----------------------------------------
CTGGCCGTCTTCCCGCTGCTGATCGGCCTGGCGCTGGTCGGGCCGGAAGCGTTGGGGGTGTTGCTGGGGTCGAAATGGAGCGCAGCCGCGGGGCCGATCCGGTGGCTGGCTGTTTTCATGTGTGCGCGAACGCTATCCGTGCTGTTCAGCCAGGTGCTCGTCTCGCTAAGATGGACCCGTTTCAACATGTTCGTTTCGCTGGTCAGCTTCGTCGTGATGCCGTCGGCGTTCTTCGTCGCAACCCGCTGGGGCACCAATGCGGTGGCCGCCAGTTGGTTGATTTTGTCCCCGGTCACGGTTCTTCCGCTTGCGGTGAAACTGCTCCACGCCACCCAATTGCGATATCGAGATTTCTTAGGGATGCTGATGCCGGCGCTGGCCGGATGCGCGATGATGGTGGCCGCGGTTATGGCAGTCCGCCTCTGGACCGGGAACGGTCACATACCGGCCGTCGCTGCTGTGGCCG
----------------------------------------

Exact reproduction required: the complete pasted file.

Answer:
CTGGCCGTCTTCCCGCTGCTGATCGGCCTGGCGCTGGTCGGGCCGGAAGCGTTGGGGGTGTTGCTGGGGTCGAAATGGAGCGCAGCCGCGGGGCCGATCCGGTGGCTGGCTGTTTTCATGTGTGCGCGAACGCTATCCGTGCTGTTCAGCCAGGTGCTCGTCTCGCTAAGATGGACCCGTTTCAACATGTTCGTTTCGCTGGTCAGCTTCGTCGTGATGCCGTCGGCGTTCTTCGTCGCAACCCGCTGGGGCACCAATGCGGTGGCCGCCAGTTGGTTGATTTTGTCCCCGGTCACGGTTCTTCCGCTTGCGGTGAAACTGCTCCACGCCACCCAATTGCGATATCGAGATTTCTTAGGGATGCTGATGCCGGCGCTGGCCGGATGCGCGATGATGGTGGCCGCGGTTATGGCAGTCCGCCTCTGGACCGGGAACGGTCACATACCGGCCGTCGCTGCTGTGGCCG